Customer service is a difficult job — ask anyone who has taken a phone call from an unhappy customer. I myself have fielded those questions both during my college workforce experiences and in my career in journalism.
Most people who take the time to contact you are usually unhappy. Very rarely do people call in with compliments, myself included. If I’m happy with an experience, I go about my day with a good attitude and maybe a simple thank you as I leave. However, if I am unhappy, it is the motivation I need to make an extra visit or call to customer service.
There have been times when I do compliment those hard workers who do everything in their power to make a customer’s experience a good one. I learned that from my mom. One example showcases just the kind of person my mom is. During one of our Black Friday shopping experiences, she took the time to walk up to a store employee and thank them for a job well done. I’ll never forget the look of relief and gratitude on that woman’s face.
I have my own stellar customer service story to tell.
A few weeks ago, I wrote about my experience at the “Harry Potter and the Sorcerer’s Stone: In Concert” performance Feb. 2 at the Des Moines Civic Center. I got so caught up in my Harry Potter history, I didn’t have the space to mention one very important detail of the night, the quality service my family received from the Civic Center box office and door staff.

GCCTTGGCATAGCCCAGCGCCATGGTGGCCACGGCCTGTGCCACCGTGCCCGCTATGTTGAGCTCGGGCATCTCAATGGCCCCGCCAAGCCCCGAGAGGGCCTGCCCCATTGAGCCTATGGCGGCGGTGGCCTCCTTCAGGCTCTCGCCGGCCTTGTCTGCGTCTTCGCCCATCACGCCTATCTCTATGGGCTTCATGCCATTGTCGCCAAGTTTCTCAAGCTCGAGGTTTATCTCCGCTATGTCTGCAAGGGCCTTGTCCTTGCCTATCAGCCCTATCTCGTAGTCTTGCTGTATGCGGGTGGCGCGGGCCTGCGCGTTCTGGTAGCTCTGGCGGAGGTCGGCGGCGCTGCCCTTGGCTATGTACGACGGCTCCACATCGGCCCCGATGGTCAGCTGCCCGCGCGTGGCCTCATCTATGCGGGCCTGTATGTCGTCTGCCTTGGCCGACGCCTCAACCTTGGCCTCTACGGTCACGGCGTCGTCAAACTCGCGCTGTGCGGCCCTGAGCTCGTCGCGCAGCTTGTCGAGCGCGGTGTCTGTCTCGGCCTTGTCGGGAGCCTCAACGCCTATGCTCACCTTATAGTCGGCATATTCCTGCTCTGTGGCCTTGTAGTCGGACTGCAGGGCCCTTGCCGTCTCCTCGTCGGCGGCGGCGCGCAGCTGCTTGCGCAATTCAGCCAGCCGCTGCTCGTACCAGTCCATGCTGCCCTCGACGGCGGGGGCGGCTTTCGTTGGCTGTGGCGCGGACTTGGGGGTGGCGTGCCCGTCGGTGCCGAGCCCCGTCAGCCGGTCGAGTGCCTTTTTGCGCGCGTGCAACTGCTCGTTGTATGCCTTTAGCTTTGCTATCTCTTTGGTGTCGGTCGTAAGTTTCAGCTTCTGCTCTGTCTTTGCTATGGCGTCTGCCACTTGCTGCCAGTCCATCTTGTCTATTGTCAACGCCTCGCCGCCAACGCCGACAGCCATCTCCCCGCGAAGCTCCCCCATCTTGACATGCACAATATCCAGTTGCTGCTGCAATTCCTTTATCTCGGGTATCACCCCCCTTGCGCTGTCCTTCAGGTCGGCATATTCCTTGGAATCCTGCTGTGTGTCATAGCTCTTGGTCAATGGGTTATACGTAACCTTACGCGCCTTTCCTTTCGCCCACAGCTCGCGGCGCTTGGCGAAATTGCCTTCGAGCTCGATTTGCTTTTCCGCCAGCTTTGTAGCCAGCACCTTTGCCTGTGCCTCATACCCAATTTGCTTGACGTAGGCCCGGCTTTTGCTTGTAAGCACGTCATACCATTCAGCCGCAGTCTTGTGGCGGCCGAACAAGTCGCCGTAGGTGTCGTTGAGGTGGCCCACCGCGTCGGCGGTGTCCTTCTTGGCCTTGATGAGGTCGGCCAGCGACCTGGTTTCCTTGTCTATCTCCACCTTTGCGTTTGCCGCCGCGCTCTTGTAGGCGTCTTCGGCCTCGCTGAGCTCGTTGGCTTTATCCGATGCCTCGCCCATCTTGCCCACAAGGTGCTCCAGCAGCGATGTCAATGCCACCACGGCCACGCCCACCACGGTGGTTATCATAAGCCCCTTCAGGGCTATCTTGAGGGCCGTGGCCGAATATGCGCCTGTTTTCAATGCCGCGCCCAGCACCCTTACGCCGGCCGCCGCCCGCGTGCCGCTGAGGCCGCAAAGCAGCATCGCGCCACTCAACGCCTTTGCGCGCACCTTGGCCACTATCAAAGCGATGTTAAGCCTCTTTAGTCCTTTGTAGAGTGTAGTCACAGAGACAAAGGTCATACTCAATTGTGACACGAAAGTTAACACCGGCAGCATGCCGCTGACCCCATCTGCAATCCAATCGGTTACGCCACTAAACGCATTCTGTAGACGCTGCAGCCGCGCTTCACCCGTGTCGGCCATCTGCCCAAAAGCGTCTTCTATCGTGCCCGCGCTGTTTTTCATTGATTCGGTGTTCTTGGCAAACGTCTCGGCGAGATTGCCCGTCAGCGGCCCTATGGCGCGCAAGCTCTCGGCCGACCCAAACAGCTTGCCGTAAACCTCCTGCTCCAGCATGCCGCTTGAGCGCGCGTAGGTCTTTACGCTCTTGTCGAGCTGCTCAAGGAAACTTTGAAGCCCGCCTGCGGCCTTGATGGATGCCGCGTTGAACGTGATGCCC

You may remember in January, I wrote about my father’s recent hip replacement surgery. We had purchased the tickets for the symphony show in April of last year, not knowing his surgery would land just weeks before the whole family was supposed to make the trip to Des Moines.
Dad wasn’t going to be able to go with the seats we had. He mentioned not long after his surgery we may have to sell his ticket if he wasn’t able to go. I wasn’t going to have it.
I reached out to the Civic Center staff to try to work out a solution. The woman who answered the phone was extremely friendly and knew just what to do to help me. I wish I had written down her name, so I could give her a shout-out. The theater has several handicapped accessible seats, and after a quick check to be sure there were openings, she transferred two of our already purchased tickets to the accessible seating area. My mom would sit with dad in a “normal” theatre seat and dad would have the option to sit in a chair or his wheelchair for the performance.
Dad hadn’t asked me to do this. I wasn’t sure how he would react when I told him, but I got the reaction for which I was hoping. Dad was thrilled he would still be able to go to the Civic Center. It was going to be his first big outing after his surgery, and he was already pumped to try it. I thought he might have drawbacks about the wheelchair, and luckily, he didn’t. It was a great feeling to give dad something to look forward to when he was originally disappointed about having to miss it.
The evening was a success. Dad had no issues getting to his seat and sat in “one of the most comfortable chairs ever” for the performance. It really was a great birthday present to be able to include my dad as originally planned.
A month after the event, dad still talks about how cool it was he was able to go the Civic Center that evening. Thank you so much to the staff for helping me make that happen.
Contact Pam Rodgers